Brands that sell their products in brick-and-mortar stores are eager to be sure that all their efforts around promotions of their products are efficient and lead to larger margins. They need to understand which of their competitors’ goods are currently on sale alongside their goods in stores, their price and weight, place on the shelves, and so on.
One of the methods which is an industry standard in retail is capturing images or videos of goods on the shelves and further analyzing the raw data. The key goal of such analysis is to identify the product attributes, extract the info into a database and let the brand make informed decisions based on a scientific approach.
A computer vision-based solution for digital merchandising, like the Eyrene platform, efficiently performs all these tasks. With well-trained and continuously updated neural network models, the platform can effortlessly identify, extract and analyze the data (product attributes) captured in the image.
What is better: a computer or a human brain?
In our industry, there are multiple approaches to image processing. Some vendors recruit and train hundreds of people to manually process raw data received in the course of image recognition. The key task of the staff is to manually mark the products in the images and identify their attributes by sight. The result of their labor is a database containing data suitable for image recognition purposes.
That’s not the case with our solution. The neural networks integrated into the platform are fully based on statistics. Image recognition performed by Eyrene is a fully automated process and runs in real-time.
Should we trust a computer more than a human, or vice versa? For the moment, computer vision is an advanced technology, and in some cases, it can cope with similar tasks better than a human. However, it’s obvious that both a computer and a human can fail.
At Eyrene, we have ideas on how to eliminate human error, and we think that the only way is to properly train the staff. We also understand how to constantly monitor and improve the performance of a computer vision-based solution. Inside the Eyrene platform, we’ve integrated multiple quantitative characteristics that help monitor if the system works right at every stage, identify key issues, and resolve them.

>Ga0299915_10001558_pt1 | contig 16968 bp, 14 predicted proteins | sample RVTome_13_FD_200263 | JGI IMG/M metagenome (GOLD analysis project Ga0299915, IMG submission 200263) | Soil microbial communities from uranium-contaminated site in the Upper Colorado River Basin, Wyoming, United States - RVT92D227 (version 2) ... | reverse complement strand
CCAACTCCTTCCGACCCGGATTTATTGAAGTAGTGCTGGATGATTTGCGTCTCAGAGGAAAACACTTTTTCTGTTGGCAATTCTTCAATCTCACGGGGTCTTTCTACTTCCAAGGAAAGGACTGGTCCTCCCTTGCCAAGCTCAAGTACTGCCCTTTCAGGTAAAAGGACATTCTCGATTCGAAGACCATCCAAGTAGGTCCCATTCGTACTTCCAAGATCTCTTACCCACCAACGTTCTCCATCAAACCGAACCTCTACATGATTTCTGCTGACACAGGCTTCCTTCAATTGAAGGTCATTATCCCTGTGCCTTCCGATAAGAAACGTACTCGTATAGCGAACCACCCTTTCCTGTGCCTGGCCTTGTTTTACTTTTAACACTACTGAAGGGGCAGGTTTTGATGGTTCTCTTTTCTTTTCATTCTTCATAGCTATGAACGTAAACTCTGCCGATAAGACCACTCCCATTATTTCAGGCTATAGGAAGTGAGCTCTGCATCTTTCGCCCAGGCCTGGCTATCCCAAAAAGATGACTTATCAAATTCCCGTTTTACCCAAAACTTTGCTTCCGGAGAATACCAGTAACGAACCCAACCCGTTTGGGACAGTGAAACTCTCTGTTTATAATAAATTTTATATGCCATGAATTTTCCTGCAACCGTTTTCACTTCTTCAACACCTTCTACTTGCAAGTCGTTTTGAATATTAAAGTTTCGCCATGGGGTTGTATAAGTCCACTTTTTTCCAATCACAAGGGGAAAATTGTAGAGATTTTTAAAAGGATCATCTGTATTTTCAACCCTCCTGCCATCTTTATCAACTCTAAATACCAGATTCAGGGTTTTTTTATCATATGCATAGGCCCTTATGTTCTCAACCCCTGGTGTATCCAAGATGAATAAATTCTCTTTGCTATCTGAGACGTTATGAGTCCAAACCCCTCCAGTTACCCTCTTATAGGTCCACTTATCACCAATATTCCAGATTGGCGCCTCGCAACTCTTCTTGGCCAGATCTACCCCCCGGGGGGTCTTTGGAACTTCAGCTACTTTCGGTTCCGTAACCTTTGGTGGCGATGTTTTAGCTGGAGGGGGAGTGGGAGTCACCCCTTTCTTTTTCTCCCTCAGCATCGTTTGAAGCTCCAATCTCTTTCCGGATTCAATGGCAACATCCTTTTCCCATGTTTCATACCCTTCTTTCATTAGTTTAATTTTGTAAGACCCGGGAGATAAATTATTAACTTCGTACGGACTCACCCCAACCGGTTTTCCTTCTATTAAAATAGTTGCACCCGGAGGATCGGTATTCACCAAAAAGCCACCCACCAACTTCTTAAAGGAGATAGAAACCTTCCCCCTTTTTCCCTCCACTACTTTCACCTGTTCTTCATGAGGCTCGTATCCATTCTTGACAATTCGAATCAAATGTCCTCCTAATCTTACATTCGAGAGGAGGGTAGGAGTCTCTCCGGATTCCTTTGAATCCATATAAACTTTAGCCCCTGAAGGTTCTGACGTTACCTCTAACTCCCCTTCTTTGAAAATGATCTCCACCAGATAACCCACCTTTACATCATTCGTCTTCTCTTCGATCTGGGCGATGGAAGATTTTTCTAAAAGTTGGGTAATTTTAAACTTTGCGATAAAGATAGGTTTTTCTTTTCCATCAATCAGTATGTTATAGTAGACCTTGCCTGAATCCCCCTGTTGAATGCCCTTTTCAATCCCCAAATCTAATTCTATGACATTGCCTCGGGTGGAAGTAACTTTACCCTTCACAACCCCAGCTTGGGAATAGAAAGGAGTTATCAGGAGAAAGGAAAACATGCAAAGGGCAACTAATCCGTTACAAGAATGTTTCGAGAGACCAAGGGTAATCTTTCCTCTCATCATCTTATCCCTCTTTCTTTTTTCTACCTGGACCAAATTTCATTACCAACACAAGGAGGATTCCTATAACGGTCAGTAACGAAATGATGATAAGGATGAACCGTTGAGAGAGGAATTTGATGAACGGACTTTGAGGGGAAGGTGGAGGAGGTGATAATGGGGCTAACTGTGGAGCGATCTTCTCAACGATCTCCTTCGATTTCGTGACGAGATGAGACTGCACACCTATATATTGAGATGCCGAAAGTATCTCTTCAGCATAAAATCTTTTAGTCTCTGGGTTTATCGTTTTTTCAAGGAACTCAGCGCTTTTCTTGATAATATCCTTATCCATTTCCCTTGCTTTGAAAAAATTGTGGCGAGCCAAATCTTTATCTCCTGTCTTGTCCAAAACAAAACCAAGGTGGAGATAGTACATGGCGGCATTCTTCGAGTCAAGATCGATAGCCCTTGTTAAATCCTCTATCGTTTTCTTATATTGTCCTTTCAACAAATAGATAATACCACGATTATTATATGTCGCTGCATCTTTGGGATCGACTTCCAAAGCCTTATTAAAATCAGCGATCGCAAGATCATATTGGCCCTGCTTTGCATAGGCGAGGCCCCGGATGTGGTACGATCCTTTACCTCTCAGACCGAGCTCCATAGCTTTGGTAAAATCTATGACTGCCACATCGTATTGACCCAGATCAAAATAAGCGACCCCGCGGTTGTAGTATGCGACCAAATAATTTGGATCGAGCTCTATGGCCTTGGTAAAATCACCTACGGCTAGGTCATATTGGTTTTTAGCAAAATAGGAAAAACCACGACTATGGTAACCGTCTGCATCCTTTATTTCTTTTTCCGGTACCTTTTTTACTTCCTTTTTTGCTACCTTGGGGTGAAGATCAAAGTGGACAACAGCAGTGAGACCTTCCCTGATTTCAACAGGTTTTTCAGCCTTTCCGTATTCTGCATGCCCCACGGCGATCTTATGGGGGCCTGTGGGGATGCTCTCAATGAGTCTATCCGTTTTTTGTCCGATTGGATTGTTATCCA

In the field of machine learning, there are a number of well-known quality metrics for the task of object detection and classification. Precision, recall, F1 score, confusion matrix, mean average precision all are often used by researchers to evaluate the quality of the solution and indicate the relative frequency of different types of errors. Despite their undoubted usefulness for the analysis and improvement of computer vision systems, all these metrics require special knowledge and professional training for correct interpretation.
We’ve cooperated with multiple brands, and as a result, we’ve gained the insight that customers implementing computer vision-based solutions are comfortable looking at just one metric, which defines if the solution works well and can be trusted, and that’s the image recognition accuracy.
Even though most of the vendors on the market prefer to use this metric, there is a number who suggest applying other metrics. There is no standardized approach to image recognition accuracy on the market.
At Eyrene, we’ve developed a task-specific approach to calculating image recognition accuracy in retail. By definition, image recognition accuracy is a metric determining the performance of a solution designed to extract the attributes of products captured in images and videos, store the raw data in a database, and analyze it.
Accuracy is expressed as a percentage, where:
- 0% means the image recognition solution doesn’t perform at all; it can correctly recognize none of the goods on the shelves.
- 100% means ideal functioning when every product in the image is defined and comprehensive information about any product is available for analysis. In practice, 100% accuracy is unachievable in practice.
How accurate is it accurate enough?
Some customers request a 99% (or even 99.9%) accuracy level. We believe that customers should have a clear understanding of how the technology works, so they can use image recognition-based solutions in a proper manner without unrealistic expectations.
We want to emphasize that expecting a 100% accuracy level is unrealistic and counterproductive. From our experience, the highest level of accuracy retail image recognition can achieve in practice is about 98%. If your vendor promises 100% image recognition accuracy, think twice.
We usually define a certain accuracy level and penalties for failing to achieve it in customer contracts. In most cases, we guarantee a 95% accuracy level, and we use our formula to assess it. Nevertheless, in practice, the average accuracy level is higher and can be up to 98%. An average accuracy level is calculated as a sum of values for a certain period of time. In our solution, we monitor the accuracy level on a daily basis.
A 95% accuracy level is the norm in our industry. This accuracy level is enough for the tasks for which brands need computer vision-based solutions and allows them to calculate employee rewards and monitor the market situation.
In Part II, you will learn a simple formula that allows us to quantify the accuracy and get an intuition about how it works.